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Not every dissident will support another campaign: author


Dr Marisa McGlinchey

Dr Marisa McGlinchey

Dr Marisa McGlinchey's book Unfinished Business

Dr Marisa McGlinchey's book Unfinished Business

Dr Marisa McGlinchey

Many dissident republicans will not support the New IRA bomb attack in Londonderry, an academic has claimed.

Dr Marisa McGlinchey, who has spent five years researching the groups for a new book, said she was surprised at how many of her interviewees currently opposed an armed campaign.

She said: "They'd probably say they don't condemn it, but they'll not necessarily support it either.

"The huge take-home message was this rejection that a current campaign in current circumstances was feasible or should happen."

Ms McGlinchey, who is assistant professor at Coventry university, said that many of them rejected use of the word "dissident".

She said: "Firstly, there's the living link; a lot of the people I interviewed were involved in the Provisionals campaign or even before that.

"Secondly, a lot of them reject the term dissident because they would say they're doing what they've always done and they would argue that Sinn Fein have changed their path by becoming a constitutionally nationalist party."

The 34-year-old's book - titled Unfinished Business: the Politics of 'Dissident' Irish Republicanism, is to be launched next month. Describing her research, Ms McGlinchey said "a few gatekeepers" helped her access what was "a really difficult-to-reach closed community".

"I randomly approached others and I also went along to republican events, commemorations and seminars and I introduced myself to people," she said.

Her aim was "to get to the actual psyche of what people call dissident republicanism" which she said "involved going to houses all over Ireland". "I also went into Magheraberry Prison - some prisoners' families gave up their visits for me to go in, which was really remarkable," she said.

"I also interviewed a couple of spokespeople for the Continuity IRA in north Armagh which was much more tricky one and took about four years. I'm not sure any other academic has done that."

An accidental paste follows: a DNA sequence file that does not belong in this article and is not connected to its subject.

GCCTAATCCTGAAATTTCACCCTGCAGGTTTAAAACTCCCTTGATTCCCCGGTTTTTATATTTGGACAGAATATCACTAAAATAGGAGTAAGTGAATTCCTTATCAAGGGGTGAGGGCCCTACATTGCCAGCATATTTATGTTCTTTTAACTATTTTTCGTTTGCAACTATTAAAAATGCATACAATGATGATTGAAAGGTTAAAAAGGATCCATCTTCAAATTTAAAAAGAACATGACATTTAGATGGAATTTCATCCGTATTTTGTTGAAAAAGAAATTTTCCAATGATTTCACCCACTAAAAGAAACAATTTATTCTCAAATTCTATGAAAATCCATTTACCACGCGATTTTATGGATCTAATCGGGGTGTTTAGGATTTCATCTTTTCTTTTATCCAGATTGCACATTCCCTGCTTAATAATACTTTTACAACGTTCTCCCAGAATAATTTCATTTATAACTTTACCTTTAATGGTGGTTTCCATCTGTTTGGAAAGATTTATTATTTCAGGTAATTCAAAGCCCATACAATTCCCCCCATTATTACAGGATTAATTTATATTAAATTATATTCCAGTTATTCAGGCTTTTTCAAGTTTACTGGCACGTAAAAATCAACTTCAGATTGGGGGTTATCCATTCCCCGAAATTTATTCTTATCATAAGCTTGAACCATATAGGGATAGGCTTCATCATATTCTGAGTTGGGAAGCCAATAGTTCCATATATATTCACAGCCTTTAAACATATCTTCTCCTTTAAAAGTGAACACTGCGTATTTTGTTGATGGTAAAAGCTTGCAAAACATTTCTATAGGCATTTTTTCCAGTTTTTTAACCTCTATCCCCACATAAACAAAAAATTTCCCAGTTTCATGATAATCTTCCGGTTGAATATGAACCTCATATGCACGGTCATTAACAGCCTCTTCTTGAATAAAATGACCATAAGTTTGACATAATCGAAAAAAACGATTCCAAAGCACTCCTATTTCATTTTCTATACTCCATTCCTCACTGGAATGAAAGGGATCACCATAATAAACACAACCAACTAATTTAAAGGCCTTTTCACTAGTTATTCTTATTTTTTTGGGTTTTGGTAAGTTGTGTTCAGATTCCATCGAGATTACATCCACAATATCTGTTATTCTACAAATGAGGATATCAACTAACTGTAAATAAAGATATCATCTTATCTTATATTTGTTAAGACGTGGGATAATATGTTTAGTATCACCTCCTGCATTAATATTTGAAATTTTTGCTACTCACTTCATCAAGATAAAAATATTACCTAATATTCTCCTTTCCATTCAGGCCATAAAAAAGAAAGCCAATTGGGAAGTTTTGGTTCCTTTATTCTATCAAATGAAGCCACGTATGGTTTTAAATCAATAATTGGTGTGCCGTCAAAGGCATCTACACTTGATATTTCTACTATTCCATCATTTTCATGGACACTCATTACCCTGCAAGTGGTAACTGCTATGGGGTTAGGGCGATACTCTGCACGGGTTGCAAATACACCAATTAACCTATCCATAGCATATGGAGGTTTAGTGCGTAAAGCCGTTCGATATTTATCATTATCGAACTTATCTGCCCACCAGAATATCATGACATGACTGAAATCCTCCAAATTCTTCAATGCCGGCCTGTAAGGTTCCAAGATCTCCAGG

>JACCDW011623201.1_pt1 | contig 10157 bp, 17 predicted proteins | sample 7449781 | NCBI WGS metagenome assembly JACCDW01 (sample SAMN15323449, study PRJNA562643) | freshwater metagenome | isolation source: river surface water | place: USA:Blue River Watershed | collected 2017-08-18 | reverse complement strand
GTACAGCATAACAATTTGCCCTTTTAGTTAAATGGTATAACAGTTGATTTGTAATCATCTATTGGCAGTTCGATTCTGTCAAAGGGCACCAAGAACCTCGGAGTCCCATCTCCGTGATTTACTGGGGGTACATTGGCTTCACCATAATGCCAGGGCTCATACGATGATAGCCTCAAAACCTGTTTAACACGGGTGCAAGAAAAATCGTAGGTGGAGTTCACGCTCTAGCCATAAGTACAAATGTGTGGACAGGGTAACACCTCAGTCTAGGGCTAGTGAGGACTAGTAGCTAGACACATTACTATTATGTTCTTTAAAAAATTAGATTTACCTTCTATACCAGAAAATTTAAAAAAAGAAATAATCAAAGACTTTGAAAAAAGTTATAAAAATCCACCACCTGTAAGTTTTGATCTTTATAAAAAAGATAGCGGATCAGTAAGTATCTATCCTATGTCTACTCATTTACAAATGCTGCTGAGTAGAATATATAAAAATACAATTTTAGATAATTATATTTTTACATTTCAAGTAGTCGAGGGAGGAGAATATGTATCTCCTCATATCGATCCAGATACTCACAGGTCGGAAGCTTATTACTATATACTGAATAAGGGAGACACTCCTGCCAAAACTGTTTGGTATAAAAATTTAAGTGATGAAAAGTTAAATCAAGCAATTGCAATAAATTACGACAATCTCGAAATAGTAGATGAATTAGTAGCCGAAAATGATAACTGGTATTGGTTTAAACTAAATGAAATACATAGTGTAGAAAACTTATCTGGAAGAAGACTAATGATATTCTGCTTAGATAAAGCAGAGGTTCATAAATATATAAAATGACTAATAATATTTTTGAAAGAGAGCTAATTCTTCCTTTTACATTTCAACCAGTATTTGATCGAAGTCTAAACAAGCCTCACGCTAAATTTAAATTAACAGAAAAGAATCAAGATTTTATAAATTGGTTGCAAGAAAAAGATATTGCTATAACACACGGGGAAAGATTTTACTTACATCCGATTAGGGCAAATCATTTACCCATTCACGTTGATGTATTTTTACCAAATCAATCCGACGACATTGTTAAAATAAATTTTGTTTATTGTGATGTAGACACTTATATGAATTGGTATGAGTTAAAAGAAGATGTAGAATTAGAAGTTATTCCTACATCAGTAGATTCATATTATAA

She said her preoccupation with Irish politics was anchored in an upbringing in her native west Belfast, which she described as "a hotbed of activity".

Ms McGlinchey said: "Members of my family were in the SDLP - although they were quite private about it - but on a personal basis I was always exposed to political talk in the house.

"My specific interest in what is termed dissident republicanism probably stems from the fact that Gerry Adams comes from just down the road and when he came into the area he was treated as a god almost.

"It really interested me then in later years to see first hand the divisions between him and former comrades of his."

Ms McGlinchey said she witnessed these tensions at first hand during a meeting in Clonard Monastery when Sinn Fein told people to support the PSNI.

"I attended Clonard in person and I saw outbursts from people who would now be termed dissidents...and I think that's the one that really grew the passion in me, " she said. "I remember going there on my own to see what was happening and it was packed.

"Some people were shouting things like 'traitor!' from the back of the church.

"I heard one woman muttering 'My son didn't die for this' on the way out the back door and it struck me how bitter this division was."

She added: "I've really been struck by the bitter gulf between former comrades, and even within families, who are divided within the Provisional Sinn Fein line and what is termed dissident republicanism."

Belfast Telegraph